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Analyzing the Paradox
Part 3 of 6

Now for the flight of the arrow. By tracing the string in Fig. 1 we follow the nock and the heavy dotted line in Fig. 2 shows the path of the inside of the pile as it bends around the bow. In traveling the first three or four inches the pile end bears against the bow with a sudden pressure due to the lateral impulse of the loose acting against the resistance of the center of gravity. The arrow then springs away and is carried forward in many cases free of contact with the bow for almost half its length where it is again driven back forcibly against the bow as the balancing point passes forward. When the nock occupies the extreme point in the path to the right, about 14 inches, the pile then begins a sudden swing outward as is shown by the dotted curve about 14 inches forward of the bow. This force piles up as the arrow speeds forward sending the bow hand to the right and bending the arrow as may be visualized from the diagrams. The arrow begins its recovery from this bend about the time the string jerks out of the nock, the effect of these fortes starting the arrow away on its flight shivering from end to end, which is plainly shown by the reverse curves of the patterns on the targets in Fig. 2.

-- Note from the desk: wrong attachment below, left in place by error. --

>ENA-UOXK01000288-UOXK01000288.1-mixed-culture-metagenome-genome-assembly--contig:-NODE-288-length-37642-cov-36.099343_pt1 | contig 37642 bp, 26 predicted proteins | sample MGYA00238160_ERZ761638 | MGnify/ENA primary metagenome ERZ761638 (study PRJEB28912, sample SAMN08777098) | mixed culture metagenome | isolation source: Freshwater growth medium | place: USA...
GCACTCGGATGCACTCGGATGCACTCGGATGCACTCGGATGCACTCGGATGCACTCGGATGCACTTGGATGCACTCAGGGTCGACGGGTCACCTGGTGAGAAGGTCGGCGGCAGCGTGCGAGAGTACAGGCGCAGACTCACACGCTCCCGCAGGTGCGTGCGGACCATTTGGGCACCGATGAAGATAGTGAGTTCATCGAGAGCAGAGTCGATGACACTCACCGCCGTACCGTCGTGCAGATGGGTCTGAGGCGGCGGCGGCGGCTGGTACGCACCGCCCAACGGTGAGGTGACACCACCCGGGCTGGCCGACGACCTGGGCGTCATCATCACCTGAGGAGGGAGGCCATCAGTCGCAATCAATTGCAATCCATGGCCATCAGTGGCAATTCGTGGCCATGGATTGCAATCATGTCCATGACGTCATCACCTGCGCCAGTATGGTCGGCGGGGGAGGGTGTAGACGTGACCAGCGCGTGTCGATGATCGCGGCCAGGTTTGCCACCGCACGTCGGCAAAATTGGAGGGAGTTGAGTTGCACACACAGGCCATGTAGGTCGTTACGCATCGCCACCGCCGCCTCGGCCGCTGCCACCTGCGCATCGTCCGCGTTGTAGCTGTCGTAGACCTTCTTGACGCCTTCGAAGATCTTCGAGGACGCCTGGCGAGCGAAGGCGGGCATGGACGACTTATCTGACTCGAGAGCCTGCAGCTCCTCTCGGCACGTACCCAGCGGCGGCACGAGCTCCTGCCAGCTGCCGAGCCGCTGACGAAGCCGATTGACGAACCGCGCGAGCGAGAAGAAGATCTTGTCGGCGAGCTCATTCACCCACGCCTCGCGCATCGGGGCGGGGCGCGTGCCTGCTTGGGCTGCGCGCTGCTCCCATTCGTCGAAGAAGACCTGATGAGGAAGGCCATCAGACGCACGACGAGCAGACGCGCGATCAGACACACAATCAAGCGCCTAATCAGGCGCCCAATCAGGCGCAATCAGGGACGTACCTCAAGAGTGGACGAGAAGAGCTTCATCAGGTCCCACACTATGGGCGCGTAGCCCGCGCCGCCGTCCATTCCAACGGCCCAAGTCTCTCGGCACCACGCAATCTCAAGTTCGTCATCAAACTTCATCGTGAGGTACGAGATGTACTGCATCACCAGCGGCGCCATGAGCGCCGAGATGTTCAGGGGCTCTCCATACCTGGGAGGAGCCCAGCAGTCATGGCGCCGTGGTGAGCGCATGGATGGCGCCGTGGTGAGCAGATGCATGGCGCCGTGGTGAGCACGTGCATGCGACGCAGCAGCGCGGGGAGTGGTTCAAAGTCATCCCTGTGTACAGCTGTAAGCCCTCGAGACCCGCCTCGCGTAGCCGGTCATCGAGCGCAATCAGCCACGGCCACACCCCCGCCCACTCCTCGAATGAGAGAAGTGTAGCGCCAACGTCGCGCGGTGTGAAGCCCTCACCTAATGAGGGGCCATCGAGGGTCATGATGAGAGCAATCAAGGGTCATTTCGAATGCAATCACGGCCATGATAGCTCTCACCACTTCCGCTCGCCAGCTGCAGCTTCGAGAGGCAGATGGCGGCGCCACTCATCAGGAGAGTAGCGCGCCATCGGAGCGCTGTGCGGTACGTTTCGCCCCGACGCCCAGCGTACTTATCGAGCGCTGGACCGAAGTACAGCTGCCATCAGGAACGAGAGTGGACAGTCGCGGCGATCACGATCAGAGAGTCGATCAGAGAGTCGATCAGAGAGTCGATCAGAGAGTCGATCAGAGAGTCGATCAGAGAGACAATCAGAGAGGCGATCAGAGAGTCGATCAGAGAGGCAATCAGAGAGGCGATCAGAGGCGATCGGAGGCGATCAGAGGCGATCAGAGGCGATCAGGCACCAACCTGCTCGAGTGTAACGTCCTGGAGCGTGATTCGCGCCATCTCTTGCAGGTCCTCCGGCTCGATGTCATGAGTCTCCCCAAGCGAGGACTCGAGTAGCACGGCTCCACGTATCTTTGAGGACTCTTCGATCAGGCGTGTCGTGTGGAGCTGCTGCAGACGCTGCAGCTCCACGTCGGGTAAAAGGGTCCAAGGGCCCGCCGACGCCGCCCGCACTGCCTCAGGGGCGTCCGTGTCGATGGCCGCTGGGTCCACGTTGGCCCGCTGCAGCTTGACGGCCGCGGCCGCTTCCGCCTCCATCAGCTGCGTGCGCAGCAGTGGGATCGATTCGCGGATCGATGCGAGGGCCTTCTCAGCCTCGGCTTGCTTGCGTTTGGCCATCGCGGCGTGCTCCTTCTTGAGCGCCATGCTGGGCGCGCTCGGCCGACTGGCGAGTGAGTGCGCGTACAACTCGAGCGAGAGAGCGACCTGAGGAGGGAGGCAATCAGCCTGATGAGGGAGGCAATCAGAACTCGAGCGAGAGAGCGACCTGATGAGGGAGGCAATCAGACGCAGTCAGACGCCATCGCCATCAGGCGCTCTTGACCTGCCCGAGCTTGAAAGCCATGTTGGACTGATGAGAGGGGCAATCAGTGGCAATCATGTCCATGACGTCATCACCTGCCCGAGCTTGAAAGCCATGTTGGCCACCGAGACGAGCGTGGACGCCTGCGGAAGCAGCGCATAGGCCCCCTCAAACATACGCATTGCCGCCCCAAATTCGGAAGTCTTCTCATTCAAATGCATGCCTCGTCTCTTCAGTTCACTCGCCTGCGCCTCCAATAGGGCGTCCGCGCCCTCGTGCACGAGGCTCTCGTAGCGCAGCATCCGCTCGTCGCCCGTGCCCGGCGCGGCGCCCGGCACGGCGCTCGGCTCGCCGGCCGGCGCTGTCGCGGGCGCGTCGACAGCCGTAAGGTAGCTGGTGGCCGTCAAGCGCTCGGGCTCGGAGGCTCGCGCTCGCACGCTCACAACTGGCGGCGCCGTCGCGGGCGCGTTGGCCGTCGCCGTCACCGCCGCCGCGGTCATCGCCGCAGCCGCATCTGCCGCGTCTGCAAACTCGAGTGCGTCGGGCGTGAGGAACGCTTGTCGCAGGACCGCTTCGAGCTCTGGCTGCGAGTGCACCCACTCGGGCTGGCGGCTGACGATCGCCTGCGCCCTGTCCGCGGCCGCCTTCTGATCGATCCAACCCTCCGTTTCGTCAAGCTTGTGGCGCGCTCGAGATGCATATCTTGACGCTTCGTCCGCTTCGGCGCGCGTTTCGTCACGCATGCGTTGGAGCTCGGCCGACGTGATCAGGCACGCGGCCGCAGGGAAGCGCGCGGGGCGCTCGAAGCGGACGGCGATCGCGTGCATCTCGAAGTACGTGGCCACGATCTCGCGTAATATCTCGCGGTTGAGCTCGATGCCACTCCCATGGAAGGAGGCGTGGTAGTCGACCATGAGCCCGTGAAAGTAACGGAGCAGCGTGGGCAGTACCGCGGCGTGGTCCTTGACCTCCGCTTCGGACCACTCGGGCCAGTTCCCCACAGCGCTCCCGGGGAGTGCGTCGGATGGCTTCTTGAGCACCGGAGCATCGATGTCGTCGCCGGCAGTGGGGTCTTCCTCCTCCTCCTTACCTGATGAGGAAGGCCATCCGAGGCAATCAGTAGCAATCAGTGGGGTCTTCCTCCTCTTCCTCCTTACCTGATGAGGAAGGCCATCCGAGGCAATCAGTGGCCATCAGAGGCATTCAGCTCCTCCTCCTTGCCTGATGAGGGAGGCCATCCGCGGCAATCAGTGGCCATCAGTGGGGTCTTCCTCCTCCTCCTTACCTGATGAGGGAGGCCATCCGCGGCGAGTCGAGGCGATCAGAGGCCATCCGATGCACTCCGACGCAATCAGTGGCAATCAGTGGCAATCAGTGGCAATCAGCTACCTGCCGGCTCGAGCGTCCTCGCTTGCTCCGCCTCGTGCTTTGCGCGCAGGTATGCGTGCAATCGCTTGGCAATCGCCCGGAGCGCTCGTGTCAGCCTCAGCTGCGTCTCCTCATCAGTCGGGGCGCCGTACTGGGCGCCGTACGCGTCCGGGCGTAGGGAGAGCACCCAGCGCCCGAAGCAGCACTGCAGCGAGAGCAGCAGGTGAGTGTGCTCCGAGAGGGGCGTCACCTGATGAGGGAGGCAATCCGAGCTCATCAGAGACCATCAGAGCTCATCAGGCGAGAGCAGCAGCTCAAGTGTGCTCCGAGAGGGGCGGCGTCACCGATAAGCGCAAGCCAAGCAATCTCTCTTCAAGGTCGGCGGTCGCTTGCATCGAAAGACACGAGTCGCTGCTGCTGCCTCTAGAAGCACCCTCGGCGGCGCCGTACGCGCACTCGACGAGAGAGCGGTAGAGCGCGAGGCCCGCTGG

This wriggling of the arrow I had detected while charting them on the range and may be seen by sighting along the arrow's path on its initial jump. The targets shown in Fig. 2 are individually sighted shots through paper targets stretched upon a wooden frame, through which the arrow cuts its path, the point entering at the lower right and the nock emerging at the upper left. The sight was taken along the right side of the arrow against the vertical line and the lower side on the horizontal line, and by means of micrometer adjustments on the machine very accurate sighting was possible. The numbers in Fig. 2 indicate the distance in inches from the bow.

In Fig. 2 the position of the arrow in flight is shown with the pile 36 inches from the bow. Notice its relation to line (b) which is an extension of its inner edge at full draw, the arrow in dotted lines gives its relation to an extension of the lower side of the arrow at full draw, and shows, its vertical deflection at this point. The tail is about the same distance above and to the left of the line, swinging rapidly outward and upward with the pile twice as far to the left as it is above the line.